This home-made chili powder's deep and sweet aroma comes from toasting dried chilis and then grinding them to release their potent flavor. Used as a common Thai table spice, it's a great topper to just about any dish for folks who like a little bit of heat in their food. It can be used as ubiquitously as hot sauce, but it's way better because instead of the overwhelming flavor of vinegar based hot sauces, you get nice building heat from this powder with a big old background of smokey toasted goodness. If you like conventional crushed red chilis - you've got to try this.
I don't think I'd post this simple recipe if not for this life changing tip
on how to keep from gassing yourself with pepper fumes during the toasting process - use copious amounts of kosher salt when toasting the chilis in a cast iron skillet to keep the chilis from smoking, fuming, and causing you to evacuate the kitchen like it was just attacked with mustard gas in WWI. Thanks for the tip Kasma from Thai Food and Travel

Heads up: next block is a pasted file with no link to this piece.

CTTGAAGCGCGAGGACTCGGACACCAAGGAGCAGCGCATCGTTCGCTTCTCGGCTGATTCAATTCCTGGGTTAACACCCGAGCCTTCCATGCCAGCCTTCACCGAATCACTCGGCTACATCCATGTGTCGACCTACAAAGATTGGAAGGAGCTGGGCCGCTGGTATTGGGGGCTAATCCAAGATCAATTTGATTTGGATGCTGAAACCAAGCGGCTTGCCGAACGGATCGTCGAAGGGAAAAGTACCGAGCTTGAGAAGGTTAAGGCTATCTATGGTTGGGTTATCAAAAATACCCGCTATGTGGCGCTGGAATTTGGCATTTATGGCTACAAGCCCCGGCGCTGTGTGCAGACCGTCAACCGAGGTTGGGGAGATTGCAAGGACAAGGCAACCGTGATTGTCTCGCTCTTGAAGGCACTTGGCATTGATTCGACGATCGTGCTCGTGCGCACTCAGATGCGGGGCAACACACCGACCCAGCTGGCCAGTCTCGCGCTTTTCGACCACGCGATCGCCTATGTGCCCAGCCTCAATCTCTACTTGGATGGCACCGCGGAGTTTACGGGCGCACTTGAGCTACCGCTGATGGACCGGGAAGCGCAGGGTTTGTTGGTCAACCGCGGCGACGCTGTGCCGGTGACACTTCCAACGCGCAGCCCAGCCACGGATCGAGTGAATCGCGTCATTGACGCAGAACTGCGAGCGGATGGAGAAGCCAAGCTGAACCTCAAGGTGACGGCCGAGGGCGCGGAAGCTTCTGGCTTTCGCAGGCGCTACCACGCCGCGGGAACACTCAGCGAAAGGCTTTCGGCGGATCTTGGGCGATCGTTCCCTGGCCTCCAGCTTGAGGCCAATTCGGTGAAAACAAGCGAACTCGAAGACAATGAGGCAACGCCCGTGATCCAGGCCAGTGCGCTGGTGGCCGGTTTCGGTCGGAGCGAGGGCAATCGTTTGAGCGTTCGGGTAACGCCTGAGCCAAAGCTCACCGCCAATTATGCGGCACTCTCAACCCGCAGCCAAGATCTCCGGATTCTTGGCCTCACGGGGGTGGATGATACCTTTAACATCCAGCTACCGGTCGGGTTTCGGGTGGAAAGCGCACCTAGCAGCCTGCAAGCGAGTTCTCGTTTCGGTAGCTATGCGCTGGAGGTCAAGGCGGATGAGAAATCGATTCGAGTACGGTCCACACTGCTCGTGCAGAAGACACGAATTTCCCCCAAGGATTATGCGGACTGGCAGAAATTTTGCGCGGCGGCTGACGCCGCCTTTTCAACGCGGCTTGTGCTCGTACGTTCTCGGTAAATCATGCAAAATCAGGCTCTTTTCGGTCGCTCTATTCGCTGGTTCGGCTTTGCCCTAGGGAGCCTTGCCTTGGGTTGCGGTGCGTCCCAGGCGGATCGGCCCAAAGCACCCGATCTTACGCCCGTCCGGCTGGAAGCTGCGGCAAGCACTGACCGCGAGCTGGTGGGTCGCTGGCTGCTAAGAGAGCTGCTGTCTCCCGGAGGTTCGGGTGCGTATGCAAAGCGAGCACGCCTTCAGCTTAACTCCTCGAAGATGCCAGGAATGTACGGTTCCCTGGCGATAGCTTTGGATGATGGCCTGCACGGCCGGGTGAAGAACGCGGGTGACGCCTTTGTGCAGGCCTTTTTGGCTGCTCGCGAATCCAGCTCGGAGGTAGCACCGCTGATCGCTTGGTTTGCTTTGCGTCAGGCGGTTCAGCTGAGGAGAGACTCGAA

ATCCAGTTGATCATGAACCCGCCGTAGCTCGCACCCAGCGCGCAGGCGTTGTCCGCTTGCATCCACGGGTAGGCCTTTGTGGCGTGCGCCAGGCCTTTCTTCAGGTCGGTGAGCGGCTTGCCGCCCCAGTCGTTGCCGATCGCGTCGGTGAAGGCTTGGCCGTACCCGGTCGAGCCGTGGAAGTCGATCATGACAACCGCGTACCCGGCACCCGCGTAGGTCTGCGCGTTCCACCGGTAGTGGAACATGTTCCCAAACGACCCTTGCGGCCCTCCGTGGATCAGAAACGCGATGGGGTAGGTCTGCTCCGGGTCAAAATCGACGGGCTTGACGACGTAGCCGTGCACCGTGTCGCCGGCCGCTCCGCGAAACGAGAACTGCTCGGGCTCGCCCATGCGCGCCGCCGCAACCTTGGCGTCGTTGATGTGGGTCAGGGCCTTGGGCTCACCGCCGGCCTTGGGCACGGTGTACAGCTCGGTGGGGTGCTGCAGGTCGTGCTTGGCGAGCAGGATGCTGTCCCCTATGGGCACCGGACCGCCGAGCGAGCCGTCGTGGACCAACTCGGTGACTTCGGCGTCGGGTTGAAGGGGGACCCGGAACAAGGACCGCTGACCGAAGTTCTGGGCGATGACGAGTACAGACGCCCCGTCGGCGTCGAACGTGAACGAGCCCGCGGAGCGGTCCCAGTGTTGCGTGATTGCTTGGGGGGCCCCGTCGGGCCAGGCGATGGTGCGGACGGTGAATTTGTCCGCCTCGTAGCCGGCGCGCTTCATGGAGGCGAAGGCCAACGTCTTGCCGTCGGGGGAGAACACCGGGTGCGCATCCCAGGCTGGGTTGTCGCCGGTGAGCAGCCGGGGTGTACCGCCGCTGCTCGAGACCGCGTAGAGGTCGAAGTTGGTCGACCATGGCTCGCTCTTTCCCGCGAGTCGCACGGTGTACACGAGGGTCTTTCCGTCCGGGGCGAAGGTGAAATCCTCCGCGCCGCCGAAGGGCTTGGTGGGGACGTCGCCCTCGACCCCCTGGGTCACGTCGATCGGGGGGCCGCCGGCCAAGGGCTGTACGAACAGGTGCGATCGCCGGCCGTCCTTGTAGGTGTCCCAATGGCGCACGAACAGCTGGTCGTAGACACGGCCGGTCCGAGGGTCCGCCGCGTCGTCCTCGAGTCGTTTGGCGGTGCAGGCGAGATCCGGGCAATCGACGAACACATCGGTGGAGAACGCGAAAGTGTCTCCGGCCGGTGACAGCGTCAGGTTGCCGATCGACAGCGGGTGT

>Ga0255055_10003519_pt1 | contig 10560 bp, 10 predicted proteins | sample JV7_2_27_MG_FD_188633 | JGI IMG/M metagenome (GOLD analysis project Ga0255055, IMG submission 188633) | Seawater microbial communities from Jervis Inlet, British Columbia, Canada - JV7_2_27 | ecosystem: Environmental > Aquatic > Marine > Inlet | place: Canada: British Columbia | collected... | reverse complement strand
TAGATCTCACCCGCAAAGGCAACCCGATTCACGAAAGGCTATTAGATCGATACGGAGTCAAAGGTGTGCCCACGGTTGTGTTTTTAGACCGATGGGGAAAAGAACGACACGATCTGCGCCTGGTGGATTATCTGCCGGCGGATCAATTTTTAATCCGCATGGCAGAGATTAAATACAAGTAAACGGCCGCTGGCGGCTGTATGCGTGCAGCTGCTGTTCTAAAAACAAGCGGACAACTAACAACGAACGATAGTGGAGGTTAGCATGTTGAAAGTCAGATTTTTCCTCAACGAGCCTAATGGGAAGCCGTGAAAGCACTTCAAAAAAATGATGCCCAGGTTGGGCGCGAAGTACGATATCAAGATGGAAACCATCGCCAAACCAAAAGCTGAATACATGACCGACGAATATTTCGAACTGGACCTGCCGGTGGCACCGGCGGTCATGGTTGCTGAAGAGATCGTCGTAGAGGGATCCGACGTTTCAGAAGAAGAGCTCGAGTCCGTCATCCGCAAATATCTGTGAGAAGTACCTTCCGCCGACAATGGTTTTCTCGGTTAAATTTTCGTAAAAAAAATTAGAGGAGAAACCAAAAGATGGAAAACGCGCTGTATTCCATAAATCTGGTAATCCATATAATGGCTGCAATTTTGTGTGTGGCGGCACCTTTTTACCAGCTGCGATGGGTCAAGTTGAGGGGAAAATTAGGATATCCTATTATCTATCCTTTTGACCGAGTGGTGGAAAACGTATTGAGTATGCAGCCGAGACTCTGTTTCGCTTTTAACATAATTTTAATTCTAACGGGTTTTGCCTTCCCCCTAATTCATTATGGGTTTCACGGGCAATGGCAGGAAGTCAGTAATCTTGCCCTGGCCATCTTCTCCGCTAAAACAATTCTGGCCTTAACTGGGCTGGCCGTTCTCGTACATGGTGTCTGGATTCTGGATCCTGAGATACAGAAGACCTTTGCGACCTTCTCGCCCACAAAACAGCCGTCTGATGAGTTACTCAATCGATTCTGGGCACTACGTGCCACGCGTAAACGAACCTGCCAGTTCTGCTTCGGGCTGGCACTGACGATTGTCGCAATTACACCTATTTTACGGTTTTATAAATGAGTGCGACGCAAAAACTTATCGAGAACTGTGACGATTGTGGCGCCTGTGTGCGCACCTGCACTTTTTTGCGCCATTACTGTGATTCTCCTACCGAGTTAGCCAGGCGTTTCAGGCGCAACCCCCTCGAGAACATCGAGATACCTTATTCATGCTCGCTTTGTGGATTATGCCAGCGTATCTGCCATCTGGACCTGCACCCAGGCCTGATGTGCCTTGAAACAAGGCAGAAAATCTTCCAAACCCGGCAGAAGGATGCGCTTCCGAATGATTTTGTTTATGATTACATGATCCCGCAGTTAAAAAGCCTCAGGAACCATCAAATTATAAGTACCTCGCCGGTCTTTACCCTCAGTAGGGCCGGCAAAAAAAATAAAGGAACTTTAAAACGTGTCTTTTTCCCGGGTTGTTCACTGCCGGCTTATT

Arbol dry chilis.
Pour chilis out of bag and remove stems by plucking them off by hand.
Heat a cast iron pan over high heat until hot. Turn down the burner to medium and pour in enough kosher salt to cover the bottom of the pan.
Toss in the chilis and toast while moving them around around the pan vigorously so that they don't burn.
As the chilis turn from red to dark brown (not black) remove them from the pan and set them aside to cool. Some chilis will toast faster than others - pluck them from the pan one by one.
Use a small Cuisinart or coffee grinder to powder the chilis in small batches. The chili powder should keep for a long time in a sealed jar and can be used to heat do pastas, stir frys, curries, rice dishes, vegetables - anything really!